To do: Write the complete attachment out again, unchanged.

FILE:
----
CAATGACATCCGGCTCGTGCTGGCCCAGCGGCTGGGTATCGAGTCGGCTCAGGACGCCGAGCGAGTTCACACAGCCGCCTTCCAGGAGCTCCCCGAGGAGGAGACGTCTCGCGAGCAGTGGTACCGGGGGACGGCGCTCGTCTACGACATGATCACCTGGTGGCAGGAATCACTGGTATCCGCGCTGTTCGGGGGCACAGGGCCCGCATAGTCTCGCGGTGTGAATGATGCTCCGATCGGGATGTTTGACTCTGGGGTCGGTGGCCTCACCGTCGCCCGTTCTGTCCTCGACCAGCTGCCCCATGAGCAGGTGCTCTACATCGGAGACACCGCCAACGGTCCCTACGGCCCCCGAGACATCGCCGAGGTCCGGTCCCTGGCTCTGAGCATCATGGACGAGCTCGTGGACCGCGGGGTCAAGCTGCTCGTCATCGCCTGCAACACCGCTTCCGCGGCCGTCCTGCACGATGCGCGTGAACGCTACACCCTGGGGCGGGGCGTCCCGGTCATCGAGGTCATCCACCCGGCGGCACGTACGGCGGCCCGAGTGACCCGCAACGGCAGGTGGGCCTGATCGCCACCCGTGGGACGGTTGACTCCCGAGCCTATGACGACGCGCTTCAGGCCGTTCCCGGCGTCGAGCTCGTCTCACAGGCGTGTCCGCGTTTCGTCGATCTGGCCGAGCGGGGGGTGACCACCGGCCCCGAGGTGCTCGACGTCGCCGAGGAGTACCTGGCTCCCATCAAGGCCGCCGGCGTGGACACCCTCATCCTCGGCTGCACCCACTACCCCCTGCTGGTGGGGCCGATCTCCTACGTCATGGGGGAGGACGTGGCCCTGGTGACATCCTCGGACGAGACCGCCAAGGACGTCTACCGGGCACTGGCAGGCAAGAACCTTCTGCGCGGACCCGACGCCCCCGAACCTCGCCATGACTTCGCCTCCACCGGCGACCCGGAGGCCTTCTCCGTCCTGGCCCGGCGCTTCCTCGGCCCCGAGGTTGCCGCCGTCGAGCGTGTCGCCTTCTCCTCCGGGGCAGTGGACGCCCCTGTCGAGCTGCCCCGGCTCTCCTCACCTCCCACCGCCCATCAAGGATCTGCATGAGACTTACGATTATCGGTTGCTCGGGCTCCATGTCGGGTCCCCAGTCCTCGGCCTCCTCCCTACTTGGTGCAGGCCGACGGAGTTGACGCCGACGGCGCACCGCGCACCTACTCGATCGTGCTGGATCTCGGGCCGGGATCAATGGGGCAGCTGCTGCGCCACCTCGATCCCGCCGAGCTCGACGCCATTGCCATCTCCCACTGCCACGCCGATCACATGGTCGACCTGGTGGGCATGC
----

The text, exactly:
CAATGACATCCGGCTCGTGCTGGCCCAGCGGCTGGGTATCGAGTCGGCTCAGGACGCCGAGCGAGTTCACACAGCCGCCTTCCAGGAGCTCCCCGAGGAGGAGACGTCTCGCGAGCAGTGGTACCGGGGGACGGCGCTCGTCTACGACATGATCACCTGGTGGCAGGAATCACTGGTATCCGCGCTGTTCGGGGGCACAGGGCCCGCATAGTCTCGCGGTGTGAATGATGCTCCGATCGGGATGTTTGACTCTGGGGTCGGTGGCCTCACCGTCGCCCGTTCTGTCCTCGACCAGCTGCCCCATGAGCAGGTGCTCTACATCGGAGACACCGCCAACGGTCCCTACGGCCCCCGAGACATCGCCGAGGTCCGGTCCCTGGCTCTGAGCATCATGGACGAGCTCGTGGACCGCGGGGTCAAGCTGCTCGTCATCGCCTGCAACACCGCTTCCGCGGCCGTCCTGCACGATGCGCGTGAACGCTACACCCTGGGGCGGGGCGTCCCGGTCATCGAGGTCATCCACCCGGCGGCACGTACGGCGGCCCGAGTGACCCGCAACGGCAGGTGGGCCTGATCGCCACCCGTGGGACGGTTGACTCCCGAGCCTATGACGACGCGCTTCAGGCCGTTCCCGGCGTCGAGCTCGTCTCACAGGCGTGTCCGCGTTTCGTCGATCTGGCCGAGCGGGGGGTGACCACCGGCCCCGAGGTGCTCGACGTCGCCGAGGAGTACCTGGCTCCCATCAAGGCCGCCGGCGTGGACACCCTCATCCTCGGCTGCACCCACTACCCCCTGCTGGTGGGGCCGATCTCCTACGTCATGGGGGAGGACGTGGCCCTGGTGACATCCTCGGACGAGACCGCCAAGGACGTCTACCGGGCACTGGCAGGCAAGAACCTTCTGCGCGGACCCGACGCCCCCGAACCTCGCCATGACTTCGCCTCCACCGGCGACCCGGAGGCCTTCTCCGTCCTGGCCCGGCGCTTCCTCGGCCCCGAGGTTGCCGCCGTCGAGCGTGTCGCCTTCTCCTCCGGGGCAGTGGACGCCCCTGTCGAGCTGCCCCGGCTCTCCTCACCTCCCACCGCCCATCAAGGATCTGCATGAGACTTACGATTATCGGTTGCTCGGGCTCCATGTCGGGTCCCCAGTCCTCGGCCTCCTCCCTACTTGGTGCAGGCCGACGGAGTTGACGCCGACGGCGCACCGCGCACCTACTCGATCGTGCTGGATCTCGGGCCGGGATCAATGGGGCAGCTGCTGCGCCACCTCGATCCCGCCGAGCTCGACGCCATTGCCATCTCCCACTGCCACGCCGATCACATGGTCGACCTGGTGGGCATGC